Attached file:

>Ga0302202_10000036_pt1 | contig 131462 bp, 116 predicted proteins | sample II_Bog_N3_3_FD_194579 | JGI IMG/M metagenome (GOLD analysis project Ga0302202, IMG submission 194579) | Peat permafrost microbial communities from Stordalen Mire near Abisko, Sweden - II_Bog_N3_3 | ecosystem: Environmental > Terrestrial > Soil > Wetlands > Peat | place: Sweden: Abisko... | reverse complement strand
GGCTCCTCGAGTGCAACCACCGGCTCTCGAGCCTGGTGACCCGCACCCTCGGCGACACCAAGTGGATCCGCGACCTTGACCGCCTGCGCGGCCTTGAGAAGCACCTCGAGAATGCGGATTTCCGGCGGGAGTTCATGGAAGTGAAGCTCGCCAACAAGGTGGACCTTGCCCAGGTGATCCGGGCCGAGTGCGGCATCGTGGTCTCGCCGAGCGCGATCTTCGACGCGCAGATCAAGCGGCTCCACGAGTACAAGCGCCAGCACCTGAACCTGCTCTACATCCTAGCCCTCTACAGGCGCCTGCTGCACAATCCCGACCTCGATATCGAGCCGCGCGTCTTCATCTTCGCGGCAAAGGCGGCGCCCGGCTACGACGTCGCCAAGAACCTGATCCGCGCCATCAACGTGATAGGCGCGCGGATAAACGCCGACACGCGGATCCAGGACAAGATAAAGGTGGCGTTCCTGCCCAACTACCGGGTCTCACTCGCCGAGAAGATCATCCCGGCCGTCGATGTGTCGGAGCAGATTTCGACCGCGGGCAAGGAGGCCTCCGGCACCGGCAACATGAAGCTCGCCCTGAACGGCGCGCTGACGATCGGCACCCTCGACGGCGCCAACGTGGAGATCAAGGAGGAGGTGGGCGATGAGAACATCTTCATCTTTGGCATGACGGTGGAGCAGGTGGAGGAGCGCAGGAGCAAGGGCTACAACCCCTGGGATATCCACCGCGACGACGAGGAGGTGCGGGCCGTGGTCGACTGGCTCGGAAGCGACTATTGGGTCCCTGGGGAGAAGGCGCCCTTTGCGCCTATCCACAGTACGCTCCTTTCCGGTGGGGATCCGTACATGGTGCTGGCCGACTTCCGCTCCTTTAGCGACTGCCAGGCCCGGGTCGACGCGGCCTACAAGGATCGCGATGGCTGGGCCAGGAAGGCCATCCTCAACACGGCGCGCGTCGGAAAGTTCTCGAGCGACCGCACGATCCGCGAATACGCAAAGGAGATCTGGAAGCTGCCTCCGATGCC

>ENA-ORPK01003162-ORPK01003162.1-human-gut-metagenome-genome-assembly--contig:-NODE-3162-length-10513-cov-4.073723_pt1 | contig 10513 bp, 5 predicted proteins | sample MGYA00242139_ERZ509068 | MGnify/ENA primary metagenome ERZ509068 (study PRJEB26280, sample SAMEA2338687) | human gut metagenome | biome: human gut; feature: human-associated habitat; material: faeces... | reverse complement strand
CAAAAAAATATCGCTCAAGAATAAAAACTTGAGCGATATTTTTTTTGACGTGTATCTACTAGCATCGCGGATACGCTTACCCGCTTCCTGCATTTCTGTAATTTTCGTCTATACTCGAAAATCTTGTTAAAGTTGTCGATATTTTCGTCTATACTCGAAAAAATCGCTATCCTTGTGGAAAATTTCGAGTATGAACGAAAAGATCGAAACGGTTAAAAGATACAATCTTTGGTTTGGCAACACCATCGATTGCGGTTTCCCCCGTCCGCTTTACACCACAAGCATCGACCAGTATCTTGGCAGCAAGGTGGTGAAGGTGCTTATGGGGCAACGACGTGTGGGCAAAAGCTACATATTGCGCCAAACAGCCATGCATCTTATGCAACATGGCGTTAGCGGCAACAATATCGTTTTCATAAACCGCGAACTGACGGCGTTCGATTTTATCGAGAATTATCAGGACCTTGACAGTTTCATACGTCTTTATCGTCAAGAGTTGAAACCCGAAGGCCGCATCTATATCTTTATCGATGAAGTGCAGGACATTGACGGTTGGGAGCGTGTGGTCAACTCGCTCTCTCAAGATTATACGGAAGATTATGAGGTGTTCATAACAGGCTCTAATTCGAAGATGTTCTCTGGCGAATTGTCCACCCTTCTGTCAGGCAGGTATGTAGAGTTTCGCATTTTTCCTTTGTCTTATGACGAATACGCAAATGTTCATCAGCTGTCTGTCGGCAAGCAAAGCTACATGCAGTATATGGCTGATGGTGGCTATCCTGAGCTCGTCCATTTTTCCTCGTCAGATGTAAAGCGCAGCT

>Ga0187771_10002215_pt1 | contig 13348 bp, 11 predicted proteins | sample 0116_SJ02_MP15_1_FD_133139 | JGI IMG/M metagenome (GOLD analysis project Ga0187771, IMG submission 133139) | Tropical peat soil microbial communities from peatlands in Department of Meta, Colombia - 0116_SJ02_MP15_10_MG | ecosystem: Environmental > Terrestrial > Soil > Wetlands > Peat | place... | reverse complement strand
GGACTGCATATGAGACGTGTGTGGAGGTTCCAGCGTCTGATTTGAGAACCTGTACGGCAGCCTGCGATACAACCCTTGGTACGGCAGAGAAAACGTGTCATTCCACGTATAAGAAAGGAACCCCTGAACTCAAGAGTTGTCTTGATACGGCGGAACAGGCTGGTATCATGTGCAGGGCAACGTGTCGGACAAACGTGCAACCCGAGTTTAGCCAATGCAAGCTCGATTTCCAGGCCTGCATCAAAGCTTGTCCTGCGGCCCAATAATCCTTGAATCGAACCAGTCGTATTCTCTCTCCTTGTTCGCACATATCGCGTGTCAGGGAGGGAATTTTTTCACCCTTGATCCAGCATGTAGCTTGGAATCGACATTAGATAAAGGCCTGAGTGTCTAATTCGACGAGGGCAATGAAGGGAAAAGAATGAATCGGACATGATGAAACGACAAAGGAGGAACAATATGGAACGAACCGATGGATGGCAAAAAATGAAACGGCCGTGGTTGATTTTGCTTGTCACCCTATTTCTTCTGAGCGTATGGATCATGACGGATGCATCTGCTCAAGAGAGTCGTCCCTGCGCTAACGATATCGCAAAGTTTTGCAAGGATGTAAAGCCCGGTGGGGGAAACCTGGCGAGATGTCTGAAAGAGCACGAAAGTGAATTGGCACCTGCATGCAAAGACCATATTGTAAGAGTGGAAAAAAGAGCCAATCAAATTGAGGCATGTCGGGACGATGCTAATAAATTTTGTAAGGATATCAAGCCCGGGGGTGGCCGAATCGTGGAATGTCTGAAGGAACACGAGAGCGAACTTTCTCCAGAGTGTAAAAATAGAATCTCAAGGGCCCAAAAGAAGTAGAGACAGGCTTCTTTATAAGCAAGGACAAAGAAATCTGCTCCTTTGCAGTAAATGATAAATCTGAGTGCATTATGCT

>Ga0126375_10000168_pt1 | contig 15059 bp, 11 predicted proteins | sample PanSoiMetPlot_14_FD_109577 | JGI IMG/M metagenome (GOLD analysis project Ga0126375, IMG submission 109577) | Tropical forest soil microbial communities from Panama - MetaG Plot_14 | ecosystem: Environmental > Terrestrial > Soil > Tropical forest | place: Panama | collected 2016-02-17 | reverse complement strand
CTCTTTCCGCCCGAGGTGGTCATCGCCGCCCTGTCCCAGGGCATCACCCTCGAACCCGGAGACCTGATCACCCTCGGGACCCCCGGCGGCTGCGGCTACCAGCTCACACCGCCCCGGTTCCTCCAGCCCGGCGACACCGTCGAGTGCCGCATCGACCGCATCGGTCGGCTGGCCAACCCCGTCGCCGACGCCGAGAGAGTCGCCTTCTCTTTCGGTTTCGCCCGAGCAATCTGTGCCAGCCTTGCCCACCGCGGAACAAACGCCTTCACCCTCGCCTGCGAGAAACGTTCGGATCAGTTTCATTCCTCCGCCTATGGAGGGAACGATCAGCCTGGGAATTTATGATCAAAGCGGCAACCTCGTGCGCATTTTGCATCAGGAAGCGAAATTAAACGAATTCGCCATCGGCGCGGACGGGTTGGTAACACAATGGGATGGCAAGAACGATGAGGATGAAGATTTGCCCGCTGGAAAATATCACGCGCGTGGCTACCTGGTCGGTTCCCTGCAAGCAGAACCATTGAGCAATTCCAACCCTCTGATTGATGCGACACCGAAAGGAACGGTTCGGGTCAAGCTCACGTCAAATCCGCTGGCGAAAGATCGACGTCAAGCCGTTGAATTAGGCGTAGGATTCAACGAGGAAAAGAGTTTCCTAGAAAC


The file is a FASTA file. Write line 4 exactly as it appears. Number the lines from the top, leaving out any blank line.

CAAAAAAATATCGCTCAAGAATAAAAACTTGAGCGATATTTTTTTTGACGTGTATCTACTAGCATCGCGGATACGCTTACCCGCTTCCTGCATTTCTGTAATTTTCGTCTATACTCGAAAATCTTGTTAAAGTTGTCGATATTTTCGTCTATACTCGAAAAAATCGCTATCCTTGTGGAAAATTTCGAGTATGAACGAAAAGATCGAAACGGTTAAAAGATACAATCTTTGGTTTGGCAACACCATCGATTGCGGTTTCCCCCGTCCGCTTTACACCACAAGCATCGACCAGTATCTTGGCAGCAAGGTGGTGAAGGTGCTTATGGGGCAACGACGTGTGGGCAAAAGCTACATATTGCGCCAAACAGCCATGCATCTTATGCAACATGGCGTTAGCGGCAACAATATCGTTTTCATAAACCGCGAACTGACGGCGTTCGATTTTATCGAGAATTATCAGGACCTTGACAGTTTCATACGTCTTTATCGTCAAGAGTTGAAACCCGAAGGCCGCATCTATATCTTTATCGATGAAGTGCAGGACATTGACGGTTGGGAGCGTGTGGTCAACTCGCTCTCTCAAGATTATACGGAAGATTATGAGGTGTTCATAACAGGCTCTAATTCGAAGATGTTCTCTGGCGAATTGTCCACCCTTCTGTCAGGCAGGTATGTAGAGTTTCGCATTTTTCCTTTGTCTTATGACGAATACGCAAATGTTCATCAGCTGTCTGTCGGCAAGCAAAGCTACATGCAGTATATGGCTGATGGTGGCTATCCTGAGCTCGTCCATTTTTCCTCGTCAGATGTAAAGCGCAGCT